The Spotlight series highlights individuals in first responder life who have felt an impact, made an impact, and shared an impact with others. We need to share our stories to know we’re not alone and we can do this… together!
Caroline: For our May Spotlight, I’m with Megan Albanese, former trauma counselor, current law enforcement wife, and one of our first responder life coaches. She grew up in law enforcement life as her dad was an agent and involved in 9/11. So, she knew how trauma played out from her teen years. Megan, so glad you could take the time to do this!
Today, we’re going to focus on the passion of first responder life. We’ll talk about how to move through trauma so we can continue that joy in our first responder lives. So, Megan, you did trauma work with children in the past. Talk a little bit about that and how your experience in a law enforcement family prepared you for that work.
Meghan: I worked in Baltimore and did a lot of work with children who either had parents in the court system or were in drug court. I did work with a sex crimes unit. I would work with the children as their advocate. Having knowledge of law enforcement and knowing the first responders involved were having big emotions secretly made it easier for me to connect with them when they interacted with the children. We have a community advocacy center where kids come in and tell what had happened to them. A lot of officers would leave the interview room and have a reaction to what they were hearing. In my mind, they have a trauma from this as well.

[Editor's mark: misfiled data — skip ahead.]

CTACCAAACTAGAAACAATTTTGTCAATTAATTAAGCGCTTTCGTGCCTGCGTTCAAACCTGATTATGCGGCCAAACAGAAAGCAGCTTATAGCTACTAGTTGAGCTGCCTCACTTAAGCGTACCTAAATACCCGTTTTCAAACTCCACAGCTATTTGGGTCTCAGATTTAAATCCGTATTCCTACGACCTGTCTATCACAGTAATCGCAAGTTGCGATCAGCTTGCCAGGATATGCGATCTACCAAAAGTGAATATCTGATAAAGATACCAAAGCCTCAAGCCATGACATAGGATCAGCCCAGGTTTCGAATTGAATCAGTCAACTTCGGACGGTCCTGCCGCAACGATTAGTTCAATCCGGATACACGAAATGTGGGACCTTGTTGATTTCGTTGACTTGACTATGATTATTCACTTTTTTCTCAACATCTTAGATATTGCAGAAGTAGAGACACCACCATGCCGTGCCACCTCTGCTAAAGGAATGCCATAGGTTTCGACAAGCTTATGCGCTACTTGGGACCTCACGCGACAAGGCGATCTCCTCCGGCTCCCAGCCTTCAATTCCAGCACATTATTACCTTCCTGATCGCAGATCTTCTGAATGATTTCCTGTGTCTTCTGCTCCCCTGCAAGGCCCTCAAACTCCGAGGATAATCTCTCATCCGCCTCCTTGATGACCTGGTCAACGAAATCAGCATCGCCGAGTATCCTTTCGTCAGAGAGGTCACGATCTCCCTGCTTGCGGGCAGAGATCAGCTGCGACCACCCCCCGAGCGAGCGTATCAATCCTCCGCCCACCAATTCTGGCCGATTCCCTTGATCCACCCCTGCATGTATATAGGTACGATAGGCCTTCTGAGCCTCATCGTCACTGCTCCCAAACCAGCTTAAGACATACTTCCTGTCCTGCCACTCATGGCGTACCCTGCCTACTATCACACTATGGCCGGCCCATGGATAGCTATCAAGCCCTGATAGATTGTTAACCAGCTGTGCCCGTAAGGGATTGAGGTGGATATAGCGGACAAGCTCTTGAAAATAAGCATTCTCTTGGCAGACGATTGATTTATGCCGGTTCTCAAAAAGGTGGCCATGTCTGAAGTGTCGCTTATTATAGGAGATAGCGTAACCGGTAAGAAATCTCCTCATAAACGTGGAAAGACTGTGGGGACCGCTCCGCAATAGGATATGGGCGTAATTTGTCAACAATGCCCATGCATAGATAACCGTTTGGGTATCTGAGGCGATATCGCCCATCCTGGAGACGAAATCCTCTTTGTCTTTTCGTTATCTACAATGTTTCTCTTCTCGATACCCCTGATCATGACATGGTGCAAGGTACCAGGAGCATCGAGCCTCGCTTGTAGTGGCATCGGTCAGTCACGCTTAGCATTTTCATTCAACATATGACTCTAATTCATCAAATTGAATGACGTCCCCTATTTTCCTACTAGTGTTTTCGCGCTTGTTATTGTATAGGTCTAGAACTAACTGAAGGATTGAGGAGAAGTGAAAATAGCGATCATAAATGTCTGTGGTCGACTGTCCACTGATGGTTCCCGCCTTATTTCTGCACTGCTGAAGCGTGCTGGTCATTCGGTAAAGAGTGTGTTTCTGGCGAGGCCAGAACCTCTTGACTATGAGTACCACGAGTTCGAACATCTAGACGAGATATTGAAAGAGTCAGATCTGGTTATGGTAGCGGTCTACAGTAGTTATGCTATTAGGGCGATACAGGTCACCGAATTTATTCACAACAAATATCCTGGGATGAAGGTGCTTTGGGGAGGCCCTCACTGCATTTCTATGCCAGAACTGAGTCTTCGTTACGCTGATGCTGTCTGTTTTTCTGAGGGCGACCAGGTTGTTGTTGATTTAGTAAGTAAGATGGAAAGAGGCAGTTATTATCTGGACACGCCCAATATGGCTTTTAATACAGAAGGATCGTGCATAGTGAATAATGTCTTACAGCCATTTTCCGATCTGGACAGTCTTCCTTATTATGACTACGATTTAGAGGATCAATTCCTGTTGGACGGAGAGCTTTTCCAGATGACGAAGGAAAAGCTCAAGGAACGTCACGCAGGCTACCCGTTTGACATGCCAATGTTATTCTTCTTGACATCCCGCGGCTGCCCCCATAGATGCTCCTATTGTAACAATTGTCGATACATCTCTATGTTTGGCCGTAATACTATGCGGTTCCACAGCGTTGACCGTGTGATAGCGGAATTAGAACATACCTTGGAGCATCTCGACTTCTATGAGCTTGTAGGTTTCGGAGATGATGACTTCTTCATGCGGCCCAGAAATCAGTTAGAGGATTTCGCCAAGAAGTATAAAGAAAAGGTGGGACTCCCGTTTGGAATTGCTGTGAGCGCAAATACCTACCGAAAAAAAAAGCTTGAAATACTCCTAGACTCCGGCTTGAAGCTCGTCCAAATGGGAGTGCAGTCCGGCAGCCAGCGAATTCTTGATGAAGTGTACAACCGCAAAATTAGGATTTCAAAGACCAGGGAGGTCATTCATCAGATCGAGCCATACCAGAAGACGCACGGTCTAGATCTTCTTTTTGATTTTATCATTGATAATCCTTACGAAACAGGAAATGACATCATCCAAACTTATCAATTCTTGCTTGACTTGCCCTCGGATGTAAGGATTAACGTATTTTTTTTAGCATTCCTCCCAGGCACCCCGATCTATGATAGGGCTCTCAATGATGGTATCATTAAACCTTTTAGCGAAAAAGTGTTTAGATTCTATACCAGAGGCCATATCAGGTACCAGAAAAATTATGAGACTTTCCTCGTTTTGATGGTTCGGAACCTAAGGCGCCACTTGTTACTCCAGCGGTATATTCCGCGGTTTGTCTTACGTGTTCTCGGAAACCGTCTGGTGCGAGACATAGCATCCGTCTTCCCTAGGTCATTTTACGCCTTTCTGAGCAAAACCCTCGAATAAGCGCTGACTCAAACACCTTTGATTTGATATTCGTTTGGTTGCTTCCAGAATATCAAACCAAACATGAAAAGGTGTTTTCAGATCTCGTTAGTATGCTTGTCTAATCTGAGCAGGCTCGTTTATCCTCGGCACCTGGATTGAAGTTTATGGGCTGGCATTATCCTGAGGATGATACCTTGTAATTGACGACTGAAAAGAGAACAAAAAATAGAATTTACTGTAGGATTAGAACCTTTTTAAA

They’ve been on calls where one case a mom would put her baby in the oven. There’s officers and there are EMTs who have responded to those calls and taken that baby out. Other social workers and therapists would be like, “Oh, well, they just need to get it together while we’re trying to gather the information.” First of all, we’re all trauma-informed here. Pushing through is not helping and that’s going to cause them to shut down. I was able to take what I knew and apply it to the officers, never thinking I would eventually pursue something to help first responders. I always thought I would stay in the realm of kids.
Then the events of January 6th and my husband’s department played out. These officers I’m very close to, not just Maryland State Police or the officers I worked with, will have these reactions and will have that trauma and that brain work that will need to be done. It will affect their families forever.
What is the best way to help them work through that, so they don’t throw that all away in that trauma moment? You may only think about this moment right here, but there is this bigger picture of, “I will pass through this, and I don’t want to blow it, do something impulsive, or say something impulsively when I’m in that moment.” What does that look like?
With kids, it’s very different than adults. Kids aren’t thinking, “I’m blowing my career. I’m blowing my marriage.” Right? They get in trouble in the classroom. They had trouble in the community and it’s a little different. What does that look like when you have this triggered big firefighter who is well respected in the community and not letting him feel that “I need to get help.”? It’s a little more open [with] kids. “I’m going to a doctor. My counselor’s coming over for a walk today.” It’s very different. So how do we reach those people who need it also, but in a different capacity and get them into services that they can utilize, and their families can utilize? So, it was this big shift from being the child advocate and now seeing we almost need first responder advocates.